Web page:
Saturday, March 1, 2014
At 14 months of PRI administration, 21,258 drug war dead
*Updated Mar. 17, 2014*
Mexico's National Public Security Ministry reported yesterday that in the first 14 months of the Institutional Revolutionary Party (PRI) administration of president Enrique Peña Nieto, the country recorded 21,258 deaths related to organized crime and narco violence.
Previous reports from the ministry have confirmed that on average, about 1,500 persons per month, or 50 a day, continue to die in the now 87 month old drug war (stories below). The PRI government, as did its PAN predecessor, maintains that most of those killed were cartel operatives or gang members murdered by competitors in narcotics trafficking and allied industries.
Peña Nieto took office Dec. 1, 2012. The report covers drug war violence from that date through Jan. 31, 2014.
In December there were 1,412 homicides, and in January 1,366, according to ministry officials.
Drug war deaths during the Felipe Calderón administration continue to be the subject of debate and disagreement. In late November 2012, just before the former PAN president's term ended, Mexico's Milenio news network reported the tally was 59,000, or about 820 per month. But on Apr. 8, 2013 it spontaneously revised that figure and said the number was 65,362, or 908 per month. Both versions are a fraction of the stats being racked up by the new PRI government, which in theory could lead to a death toll of over 100,000 during its six year term in office.
Although the current administration insists that overall, domestic security is improving in Mexico, it acknowledges that crimes like kidnapping and extortion have risen sharply. In late January officials rolled out a claimed anti-kidnapping strategy, but it was thin on specifics.
The ministry also reported that in January alone, security forces seized almost 75,000 kilograms (82.5 tons) of drugs, together with large stockpiles of weapons, ammunition, vehicles and cash.
President Peña Nieto took office on a pledge to dramatically reduce drug war violence in the first 100 days of his administration. Three months after being sworn in, he admitted that his promise was too optimistic, and said "measurable results" were a year away. On Dec. 12, Secretary of Government Miguel Ángel Osorio Chong promised that the administration would deliver a comprehensive domestic security evaluation this month.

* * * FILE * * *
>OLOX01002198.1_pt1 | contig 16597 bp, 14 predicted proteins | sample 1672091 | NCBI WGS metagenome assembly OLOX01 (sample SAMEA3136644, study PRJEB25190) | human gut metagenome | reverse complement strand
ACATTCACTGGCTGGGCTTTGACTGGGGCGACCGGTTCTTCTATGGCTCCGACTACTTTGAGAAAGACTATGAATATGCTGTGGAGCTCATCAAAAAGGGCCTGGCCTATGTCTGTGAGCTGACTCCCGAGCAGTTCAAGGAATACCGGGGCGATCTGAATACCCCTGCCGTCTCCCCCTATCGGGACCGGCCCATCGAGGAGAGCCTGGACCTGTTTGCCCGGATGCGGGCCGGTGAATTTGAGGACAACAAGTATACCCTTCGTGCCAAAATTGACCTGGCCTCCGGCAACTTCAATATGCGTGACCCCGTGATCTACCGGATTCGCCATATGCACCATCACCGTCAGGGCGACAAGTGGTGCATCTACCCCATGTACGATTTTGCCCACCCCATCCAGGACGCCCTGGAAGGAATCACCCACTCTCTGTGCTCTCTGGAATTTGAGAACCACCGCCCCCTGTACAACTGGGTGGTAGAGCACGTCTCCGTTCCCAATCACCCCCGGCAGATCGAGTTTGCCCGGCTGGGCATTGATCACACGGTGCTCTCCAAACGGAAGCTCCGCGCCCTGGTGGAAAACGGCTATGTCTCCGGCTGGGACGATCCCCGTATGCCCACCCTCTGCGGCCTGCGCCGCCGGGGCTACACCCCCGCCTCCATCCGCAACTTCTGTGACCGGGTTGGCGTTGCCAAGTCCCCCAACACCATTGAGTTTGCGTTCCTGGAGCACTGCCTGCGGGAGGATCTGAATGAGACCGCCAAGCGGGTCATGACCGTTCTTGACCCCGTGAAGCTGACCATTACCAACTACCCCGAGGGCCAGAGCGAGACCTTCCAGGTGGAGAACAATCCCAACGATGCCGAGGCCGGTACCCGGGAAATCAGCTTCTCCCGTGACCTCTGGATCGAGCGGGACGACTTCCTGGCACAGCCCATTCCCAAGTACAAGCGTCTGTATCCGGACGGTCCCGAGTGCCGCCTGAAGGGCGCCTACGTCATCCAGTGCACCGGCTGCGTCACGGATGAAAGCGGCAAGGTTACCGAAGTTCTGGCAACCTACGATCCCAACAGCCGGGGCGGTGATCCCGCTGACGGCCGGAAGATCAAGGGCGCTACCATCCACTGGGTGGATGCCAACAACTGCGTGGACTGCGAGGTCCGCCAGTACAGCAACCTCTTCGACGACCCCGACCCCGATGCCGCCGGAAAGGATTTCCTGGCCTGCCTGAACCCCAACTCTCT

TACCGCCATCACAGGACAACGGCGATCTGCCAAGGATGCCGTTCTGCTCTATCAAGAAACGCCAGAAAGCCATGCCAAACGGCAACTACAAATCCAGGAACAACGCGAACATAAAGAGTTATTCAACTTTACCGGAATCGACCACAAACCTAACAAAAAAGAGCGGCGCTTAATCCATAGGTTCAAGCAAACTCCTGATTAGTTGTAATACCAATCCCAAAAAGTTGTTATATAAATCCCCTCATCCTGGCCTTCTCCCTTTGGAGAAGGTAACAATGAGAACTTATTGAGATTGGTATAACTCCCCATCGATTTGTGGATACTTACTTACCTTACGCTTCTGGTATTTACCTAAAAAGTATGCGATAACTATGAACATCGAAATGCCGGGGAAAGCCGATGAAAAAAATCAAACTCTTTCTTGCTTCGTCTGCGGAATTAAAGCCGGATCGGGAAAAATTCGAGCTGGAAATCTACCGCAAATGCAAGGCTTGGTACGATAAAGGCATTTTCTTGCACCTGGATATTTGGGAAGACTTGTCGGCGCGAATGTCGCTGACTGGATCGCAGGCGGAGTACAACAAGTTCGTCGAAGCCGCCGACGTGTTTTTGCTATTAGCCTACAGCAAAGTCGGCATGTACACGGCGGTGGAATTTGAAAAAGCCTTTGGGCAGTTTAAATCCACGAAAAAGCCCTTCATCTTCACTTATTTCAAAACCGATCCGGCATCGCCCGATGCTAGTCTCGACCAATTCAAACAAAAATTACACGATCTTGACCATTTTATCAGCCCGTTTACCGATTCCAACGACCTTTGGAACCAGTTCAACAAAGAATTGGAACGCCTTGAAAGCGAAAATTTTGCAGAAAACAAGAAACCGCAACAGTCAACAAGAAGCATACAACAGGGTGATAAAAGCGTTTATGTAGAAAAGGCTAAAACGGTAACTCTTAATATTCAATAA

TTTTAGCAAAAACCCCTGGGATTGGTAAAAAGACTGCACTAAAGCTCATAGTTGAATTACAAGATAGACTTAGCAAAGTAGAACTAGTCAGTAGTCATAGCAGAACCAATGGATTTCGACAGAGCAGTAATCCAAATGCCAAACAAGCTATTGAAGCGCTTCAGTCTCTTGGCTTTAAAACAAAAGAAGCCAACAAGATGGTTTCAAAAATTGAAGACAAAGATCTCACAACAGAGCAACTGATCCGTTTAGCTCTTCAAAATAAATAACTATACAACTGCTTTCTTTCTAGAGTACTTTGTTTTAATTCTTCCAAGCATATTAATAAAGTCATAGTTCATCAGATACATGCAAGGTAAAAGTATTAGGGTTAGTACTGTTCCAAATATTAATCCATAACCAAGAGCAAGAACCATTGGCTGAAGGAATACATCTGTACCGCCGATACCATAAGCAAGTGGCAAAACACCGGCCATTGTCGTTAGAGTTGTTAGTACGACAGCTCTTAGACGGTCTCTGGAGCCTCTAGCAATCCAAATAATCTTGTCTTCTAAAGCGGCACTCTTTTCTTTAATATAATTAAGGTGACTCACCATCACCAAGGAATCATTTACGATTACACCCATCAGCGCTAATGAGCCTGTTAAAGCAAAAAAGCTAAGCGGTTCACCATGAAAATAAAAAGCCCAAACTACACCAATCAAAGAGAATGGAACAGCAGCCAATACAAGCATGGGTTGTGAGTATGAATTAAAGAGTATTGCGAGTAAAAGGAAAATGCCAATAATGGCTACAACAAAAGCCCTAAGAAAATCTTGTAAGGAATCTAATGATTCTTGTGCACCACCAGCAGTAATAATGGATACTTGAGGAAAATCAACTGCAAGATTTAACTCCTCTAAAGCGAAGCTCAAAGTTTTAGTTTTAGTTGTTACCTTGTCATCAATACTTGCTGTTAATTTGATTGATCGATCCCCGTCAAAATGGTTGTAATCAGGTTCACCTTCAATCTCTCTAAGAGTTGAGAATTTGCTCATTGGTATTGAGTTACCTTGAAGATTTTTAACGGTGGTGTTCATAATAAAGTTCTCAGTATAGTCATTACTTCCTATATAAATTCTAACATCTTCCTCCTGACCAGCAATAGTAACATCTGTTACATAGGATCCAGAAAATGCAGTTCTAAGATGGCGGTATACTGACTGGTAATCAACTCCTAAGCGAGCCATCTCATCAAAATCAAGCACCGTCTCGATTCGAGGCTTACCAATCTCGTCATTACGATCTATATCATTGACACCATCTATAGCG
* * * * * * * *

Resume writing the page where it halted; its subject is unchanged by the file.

Feb. 28 - Domestic insecurity presents challenge to Mexican economic growth
Mar. 17 - Mexican news services which carefully monitor drug war statistics report that in the first 14 months of the Peña Nieto administration, deaths from organized crime violence actually numbered 23,640, or 2,382 more than the Public Security ministry claimed three weeks ago when this article was posted. SinEmbargo.com today carried this excellent analysis, with data supplied by Zeta, an all digital publication. Los primeros 23 mil 640 muertos de Enrique Peña Nieto.
Both services insist these are not common homicides, but are murders directly related to narco violence. The monthly mathematical average since Dec. 1, 2012 is 1,688, but for many months the administration has been claiming about half that number in press releases and official statements. Below is Zeta's casualty map.
Jalisco is in fourth place for organized crime deaths, exceeding even Michoacán. The statistically safest state in the Republic is Yucatán, with 40 drug war murders. The PRI governments there and in neighboring Quintana Roo state (262 dead) would probably deny there have been any. Yucatán safety continues to be subject of hot debate.
All of the stats include killings of cartel members by other cartel members, which both the present and previous administration claim account for 90% or more of the drug war dead. Nonetheless, the numbers are a fair measure of organized crime presence in Mexico's 32 jurisdictions.
Mar. 29 - Organized crime violence cost 2,975 lives in the first two months of 2014, according to the National Public Security Ministry.
May 8 - Mexico says insecurity costs it $16.6 billion USD annually, and 50 lives a day
Dec. 15 - Mexico the world leader in 2013 kidnappings for ransom
Nov. 7 - Are 1,555 drug war deaths a month encouraging?
Oct. 25 - Drug war deaths on Enrique Peña Nieto's watch: 15,552
Aug. 31 - Mexico admits 52 daily drug war deaths in Enrique Peña Nieto administration
Aug. 27 - Mexican press: PRI government is lying about drug war deaths
© MGR 2014. All rights reserved. This article may be cited or briefly quoted with proper attribution or a hyperlink, but not reproduced without permission.
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